Income inequality and population health: an analysis of panel data for 21 developed countries, 1975–2006
Population Studies, 68:1, 1–13 (2014)
The relative income–health hypothesis postulates that income distribution is an important determinant of population health, but the age and sex patterns of this association are not well known. We tested the relative income–health hypothesis using panel data collected for 21 developed countries over 30 years. Net of trends in gross domestic product per head and unobserved period and country factors, income inequality measured by the Gini index is positively associated with the mortality of males and females at ages 1–14 and 15–49, and with the mortality of females at ages 65–89 albeit less strongly than for the younger age groups. These findings suggest that policies to decrease income inequality may improve health, especially that of children and young-to-middle-aged men and women. The mechanisms behind the income inequality–mortality association remain unknown and should be the focus of future research.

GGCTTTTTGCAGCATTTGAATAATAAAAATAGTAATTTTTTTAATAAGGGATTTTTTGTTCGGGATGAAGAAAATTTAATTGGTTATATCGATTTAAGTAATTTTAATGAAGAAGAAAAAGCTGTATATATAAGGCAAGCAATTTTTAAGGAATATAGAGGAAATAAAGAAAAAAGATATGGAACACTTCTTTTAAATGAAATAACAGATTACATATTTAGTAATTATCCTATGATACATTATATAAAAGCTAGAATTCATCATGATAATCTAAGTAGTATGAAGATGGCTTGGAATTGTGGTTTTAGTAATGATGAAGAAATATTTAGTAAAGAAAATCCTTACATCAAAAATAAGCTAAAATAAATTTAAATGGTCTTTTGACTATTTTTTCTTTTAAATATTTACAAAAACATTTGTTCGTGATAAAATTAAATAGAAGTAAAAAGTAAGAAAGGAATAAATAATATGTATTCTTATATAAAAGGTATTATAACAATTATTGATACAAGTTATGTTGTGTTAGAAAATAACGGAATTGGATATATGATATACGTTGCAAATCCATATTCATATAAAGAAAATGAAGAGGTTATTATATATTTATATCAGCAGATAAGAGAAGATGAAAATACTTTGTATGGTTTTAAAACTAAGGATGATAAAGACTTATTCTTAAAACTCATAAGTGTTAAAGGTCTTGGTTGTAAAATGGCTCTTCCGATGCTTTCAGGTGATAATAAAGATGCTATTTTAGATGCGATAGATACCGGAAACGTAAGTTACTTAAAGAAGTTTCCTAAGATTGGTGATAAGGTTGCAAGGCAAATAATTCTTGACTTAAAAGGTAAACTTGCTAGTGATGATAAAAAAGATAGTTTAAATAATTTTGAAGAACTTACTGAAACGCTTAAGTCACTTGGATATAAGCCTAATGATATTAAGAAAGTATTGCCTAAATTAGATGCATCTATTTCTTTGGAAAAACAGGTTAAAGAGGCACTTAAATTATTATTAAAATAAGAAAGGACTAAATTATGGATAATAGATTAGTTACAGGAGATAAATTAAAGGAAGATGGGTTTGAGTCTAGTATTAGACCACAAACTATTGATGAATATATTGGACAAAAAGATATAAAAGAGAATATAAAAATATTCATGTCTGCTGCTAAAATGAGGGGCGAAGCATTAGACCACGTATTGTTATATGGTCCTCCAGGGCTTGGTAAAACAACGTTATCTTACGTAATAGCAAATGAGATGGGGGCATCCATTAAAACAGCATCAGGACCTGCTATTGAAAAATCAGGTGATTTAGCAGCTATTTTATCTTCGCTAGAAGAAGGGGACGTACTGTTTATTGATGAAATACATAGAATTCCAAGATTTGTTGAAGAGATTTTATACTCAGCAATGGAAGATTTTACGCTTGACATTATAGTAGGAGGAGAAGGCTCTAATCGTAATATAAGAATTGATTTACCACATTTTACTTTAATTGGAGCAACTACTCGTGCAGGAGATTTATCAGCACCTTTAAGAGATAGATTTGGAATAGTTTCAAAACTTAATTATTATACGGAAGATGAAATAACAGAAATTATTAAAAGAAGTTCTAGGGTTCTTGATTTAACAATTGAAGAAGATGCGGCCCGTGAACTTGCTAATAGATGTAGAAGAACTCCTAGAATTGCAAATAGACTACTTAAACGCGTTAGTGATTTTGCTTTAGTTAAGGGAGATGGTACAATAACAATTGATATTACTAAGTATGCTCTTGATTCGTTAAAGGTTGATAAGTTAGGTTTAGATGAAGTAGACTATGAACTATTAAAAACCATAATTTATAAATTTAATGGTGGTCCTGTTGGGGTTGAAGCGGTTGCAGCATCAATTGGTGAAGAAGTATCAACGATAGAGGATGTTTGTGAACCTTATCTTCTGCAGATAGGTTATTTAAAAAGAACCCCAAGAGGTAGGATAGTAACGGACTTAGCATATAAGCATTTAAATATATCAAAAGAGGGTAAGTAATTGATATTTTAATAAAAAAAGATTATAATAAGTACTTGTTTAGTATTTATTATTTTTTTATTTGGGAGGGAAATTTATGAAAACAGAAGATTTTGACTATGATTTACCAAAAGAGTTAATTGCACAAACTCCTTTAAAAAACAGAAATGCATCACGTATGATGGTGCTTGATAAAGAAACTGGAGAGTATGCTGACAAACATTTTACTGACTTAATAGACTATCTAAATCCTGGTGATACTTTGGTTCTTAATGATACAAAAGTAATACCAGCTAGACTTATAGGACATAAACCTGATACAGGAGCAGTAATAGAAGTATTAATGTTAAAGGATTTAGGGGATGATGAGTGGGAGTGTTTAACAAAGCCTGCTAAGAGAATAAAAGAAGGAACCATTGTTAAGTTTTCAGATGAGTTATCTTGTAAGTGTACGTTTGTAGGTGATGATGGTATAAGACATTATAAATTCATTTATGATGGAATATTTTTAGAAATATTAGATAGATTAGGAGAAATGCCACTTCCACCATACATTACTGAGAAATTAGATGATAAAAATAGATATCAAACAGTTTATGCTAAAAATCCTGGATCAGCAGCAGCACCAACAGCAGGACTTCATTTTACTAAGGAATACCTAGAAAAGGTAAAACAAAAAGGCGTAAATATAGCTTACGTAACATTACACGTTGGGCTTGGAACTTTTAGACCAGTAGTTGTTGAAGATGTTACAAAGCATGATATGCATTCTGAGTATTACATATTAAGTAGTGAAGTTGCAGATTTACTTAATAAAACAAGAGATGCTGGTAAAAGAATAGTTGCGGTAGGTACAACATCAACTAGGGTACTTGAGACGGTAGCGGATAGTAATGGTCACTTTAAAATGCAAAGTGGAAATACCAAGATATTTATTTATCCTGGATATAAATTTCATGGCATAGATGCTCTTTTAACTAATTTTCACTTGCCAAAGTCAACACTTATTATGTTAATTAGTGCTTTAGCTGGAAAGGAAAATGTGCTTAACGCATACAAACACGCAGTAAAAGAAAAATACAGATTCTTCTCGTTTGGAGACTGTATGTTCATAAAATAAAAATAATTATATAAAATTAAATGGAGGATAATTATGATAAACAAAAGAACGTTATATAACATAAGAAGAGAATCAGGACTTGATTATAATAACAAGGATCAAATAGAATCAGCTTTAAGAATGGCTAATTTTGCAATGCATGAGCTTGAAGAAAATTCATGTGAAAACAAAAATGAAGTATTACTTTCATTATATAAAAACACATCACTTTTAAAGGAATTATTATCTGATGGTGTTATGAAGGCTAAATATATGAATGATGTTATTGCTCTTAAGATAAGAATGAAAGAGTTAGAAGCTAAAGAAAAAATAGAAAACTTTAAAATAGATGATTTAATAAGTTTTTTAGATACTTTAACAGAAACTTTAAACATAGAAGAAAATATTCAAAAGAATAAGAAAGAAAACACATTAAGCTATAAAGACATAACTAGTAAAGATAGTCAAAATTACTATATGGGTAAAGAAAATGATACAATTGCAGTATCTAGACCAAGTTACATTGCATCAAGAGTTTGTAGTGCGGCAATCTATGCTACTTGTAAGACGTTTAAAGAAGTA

Schlagwörter: OECD countries, income distribution, mortality, panmixia